Steel Products Prices North America

CRU on Aluminum: An Economic Snapshot

Written by CRU Americas

By Matthew Abrams, Analyst, CRU Group

Over the past week, there have been a few noteworthy updates to new Russian sanctions. First, the big news was Russia’s removal from the list of Most Favored Nations. This allows room for new duties to be imposed on the imports of Russian goods. The U.S. does not import much aluminum, which leaves the upside price risk minimal. Any change would have to work its way through Congress, which will take time to see if there will be any real effects.

Besides the direct sanctions, the war has upped the amount of uncertainty in markets. Some days are filled with hopeful news of a quick end, while the next may be more grim. This leaves market participants anxious for each day’s news. The impact of new sanctions is unclear as well. The new sanctions on steel from the EU and the ongoing attacks on Ukraine civilian infrastructure put aluminum sanctions in the realm of possibilities. Antiwar sentiment continues to grow and participants are refusing to deal with Russian vessels.

This is creating a dilemma for many involved in the markets. CRU has seen lead times extend and new contracts being discussed sooner, and for longer terms, than in the past, while this high level of uncertainty encourages a “wait and see” attitude.

Looking at Domestic Markets

It is important not to lose track of our domestic economic pulse. There are a few challenges that the U.S. economy is facing and could affect demand in the coming years.

Inflation is here to stay. We saw inflation spike during the strong growth period following the pandemic-based lockdowns and was originally thought to be transitory. That thought was changing already before the invasion began, but now with unprecedented sanctions hitting Russia and everything from wheat to metals and energy being a potential target, prices have nowhere to go but up. Inflation hit close to 8% recently across all urban consumers. 

Household debt is at an all-time high and has been growing substantially over the past five years. One thing to keep in mind is that a lot of payment deferment programs that were in place due to COVID-19 are scheduled to come to an end this year, including student loan repayment delays and anti-eviction policies. When these payments start to come due, on top of already higher prices, households could see a large drop in their discretionary income. 

Interest rate hikes have been on the table ever since inflation hit markets, and this week we saw the first action taken by the Fed. While this was the first rate hike since 2018, perhaps the most important part of the Fed’s presentation was that more rate hikes are on the table. Historically, the Fed has never been this far behind inflation, which could apply the necessary pressure to keep rates going up. Combined with higher inflation, uncertainty, gas prices, and the restarting of debt payments, we could see the beginnings of demand destruction.

Where Would We See It First?

While the U.S. may not enter a full-on recession, hints of where changes in demand are first seen can be ascertained from previous economic downturns. The first signs of an incoming recession are felt in consumer durables, a sector in which aluminum is a key component.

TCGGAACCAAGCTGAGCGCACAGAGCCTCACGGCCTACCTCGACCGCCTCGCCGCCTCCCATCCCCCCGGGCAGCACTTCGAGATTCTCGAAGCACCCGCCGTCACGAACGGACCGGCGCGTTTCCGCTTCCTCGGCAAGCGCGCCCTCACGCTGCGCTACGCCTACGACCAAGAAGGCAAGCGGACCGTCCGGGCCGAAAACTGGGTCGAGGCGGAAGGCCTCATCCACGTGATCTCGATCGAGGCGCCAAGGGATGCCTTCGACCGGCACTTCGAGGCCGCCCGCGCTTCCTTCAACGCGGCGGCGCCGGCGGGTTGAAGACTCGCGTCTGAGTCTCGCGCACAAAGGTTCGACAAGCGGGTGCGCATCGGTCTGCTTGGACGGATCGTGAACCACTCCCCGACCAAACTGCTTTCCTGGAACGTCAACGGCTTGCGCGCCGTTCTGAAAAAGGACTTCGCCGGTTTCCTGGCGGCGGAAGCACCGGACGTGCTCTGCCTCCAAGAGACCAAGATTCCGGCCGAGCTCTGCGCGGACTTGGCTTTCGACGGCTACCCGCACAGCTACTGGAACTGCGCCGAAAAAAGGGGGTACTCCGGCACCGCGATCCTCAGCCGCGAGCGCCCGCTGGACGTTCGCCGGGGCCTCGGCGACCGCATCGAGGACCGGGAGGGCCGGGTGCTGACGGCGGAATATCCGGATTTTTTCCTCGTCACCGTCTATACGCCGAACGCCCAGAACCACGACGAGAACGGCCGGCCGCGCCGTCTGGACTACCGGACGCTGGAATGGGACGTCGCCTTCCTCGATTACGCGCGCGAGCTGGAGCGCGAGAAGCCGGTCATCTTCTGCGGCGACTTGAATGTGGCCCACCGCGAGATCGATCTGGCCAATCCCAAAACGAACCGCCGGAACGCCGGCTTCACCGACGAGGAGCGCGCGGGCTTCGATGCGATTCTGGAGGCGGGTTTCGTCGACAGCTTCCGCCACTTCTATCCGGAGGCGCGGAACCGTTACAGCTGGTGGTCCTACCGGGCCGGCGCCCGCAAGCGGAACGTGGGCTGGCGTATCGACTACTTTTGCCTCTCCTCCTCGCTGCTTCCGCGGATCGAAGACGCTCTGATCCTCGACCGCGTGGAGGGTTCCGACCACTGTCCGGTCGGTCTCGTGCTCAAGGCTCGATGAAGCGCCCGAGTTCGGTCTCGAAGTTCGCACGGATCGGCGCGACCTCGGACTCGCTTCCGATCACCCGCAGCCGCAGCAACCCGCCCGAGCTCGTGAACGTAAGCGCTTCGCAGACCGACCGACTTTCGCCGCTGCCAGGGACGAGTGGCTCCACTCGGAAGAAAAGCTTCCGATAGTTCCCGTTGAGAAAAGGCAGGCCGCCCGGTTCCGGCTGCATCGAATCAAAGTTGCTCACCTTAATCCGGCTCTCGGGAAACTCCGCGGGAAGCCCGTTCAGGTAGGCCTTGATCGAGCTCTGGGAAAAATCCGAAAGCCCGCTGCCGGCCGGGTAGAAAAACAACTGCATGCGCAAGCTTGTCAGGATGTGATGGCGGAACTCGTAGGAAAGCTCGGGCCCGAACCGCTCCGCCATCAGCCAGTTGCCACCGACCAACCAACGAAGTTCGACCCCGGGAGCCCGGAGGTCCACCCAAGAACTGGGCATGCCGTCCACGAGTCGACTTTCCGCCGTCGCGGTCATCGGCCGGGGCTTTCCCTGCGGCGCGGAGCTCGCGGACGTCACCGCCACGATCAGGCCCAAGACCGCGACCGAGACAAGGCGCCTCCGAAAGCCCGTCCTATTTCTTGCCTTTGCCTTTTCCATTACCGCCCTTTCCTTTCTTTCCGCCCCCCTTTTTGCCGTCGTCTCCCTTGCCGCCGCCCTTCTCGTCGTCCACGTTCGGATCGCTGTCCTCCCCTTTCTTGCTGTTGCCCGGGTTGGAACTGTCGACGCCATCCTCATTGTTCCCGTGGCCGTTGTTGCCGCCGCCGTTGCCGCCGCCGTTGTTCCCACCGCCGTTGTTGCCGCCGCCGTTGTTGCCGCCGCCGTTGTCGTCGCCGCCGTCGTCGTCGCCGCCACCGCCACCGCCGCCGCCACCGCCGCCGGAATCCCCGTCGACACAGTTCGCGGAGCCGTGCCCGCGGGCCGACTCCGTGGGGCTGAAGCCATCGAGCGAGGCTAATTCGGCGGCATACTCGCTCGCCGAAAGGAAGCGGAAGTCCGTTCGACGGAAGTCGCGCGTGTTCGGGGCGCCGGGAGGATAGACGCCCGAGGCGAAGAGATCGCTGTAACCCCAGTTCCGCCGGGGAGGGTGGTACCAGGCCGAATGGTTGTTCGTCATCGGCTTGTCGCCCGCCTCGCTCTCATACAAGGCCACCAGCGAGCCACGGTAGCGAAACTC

Leisure-related activities are sure to be the first hit. Boats, RVs, snowmobiles, etc., are more expensive to both finance and drive, which could cause consumers to cut purchases as their disposable income drops along with inflation. As COVID restrictions are steadily being removed, we could also see people spend more of their leisure time on bigger travels as opposed to closer to home activities.

Auto is another sector that fits the theme with higher financing rates coming on top of already inflated prices, including at the pump. Prices of both new and used cars are continuing to grow and semiconductor bottlenecks remain. Wait times on new orders of up to 18 months can be seen on some SUVs.

Housing has been one of the first to see an impact of to the Fed rate hike with the average home mortgage rate hitting over 4% for the first time since 2019. While new starts were high throughout 2021 and jumped to the highest seen since 2006 in February, new mortgage applications and home builder confidence were both considerably down. This directly illustrates the dichotomy of current markets, with the number of built-up orders contrasted by skittish new buyers.

These factors could lead to demand directed more towards rental units, which is not necessarily a bad thing for aluminum. With ultra-modern, high-density buildings being preferred by consumers, the amount of aluminum used in construction has the potential to actually increase.

The most important piece to this puzzle will be the question of when. Auto and housing both have been plagued with supply-chain issues that have pushed orders out through this year. This leaves a backload of demand that can prop up the markets through the rest of this year. The challenge will be to analyze new and cancelled orders in an attempt to differentiate current demand trends for new purchases from filling lagged orders.

Editor’s note: Matthew Abrams joined CRU in January of 2022. Prior to joining, he attended Konkuk University in Seoul where he studied economics and statistics as well as the Korean language. He is a member of CRU’s aluminum team in Pittsburgh focusing on downstream products and will be a regular contributor going forward. He can be reached at

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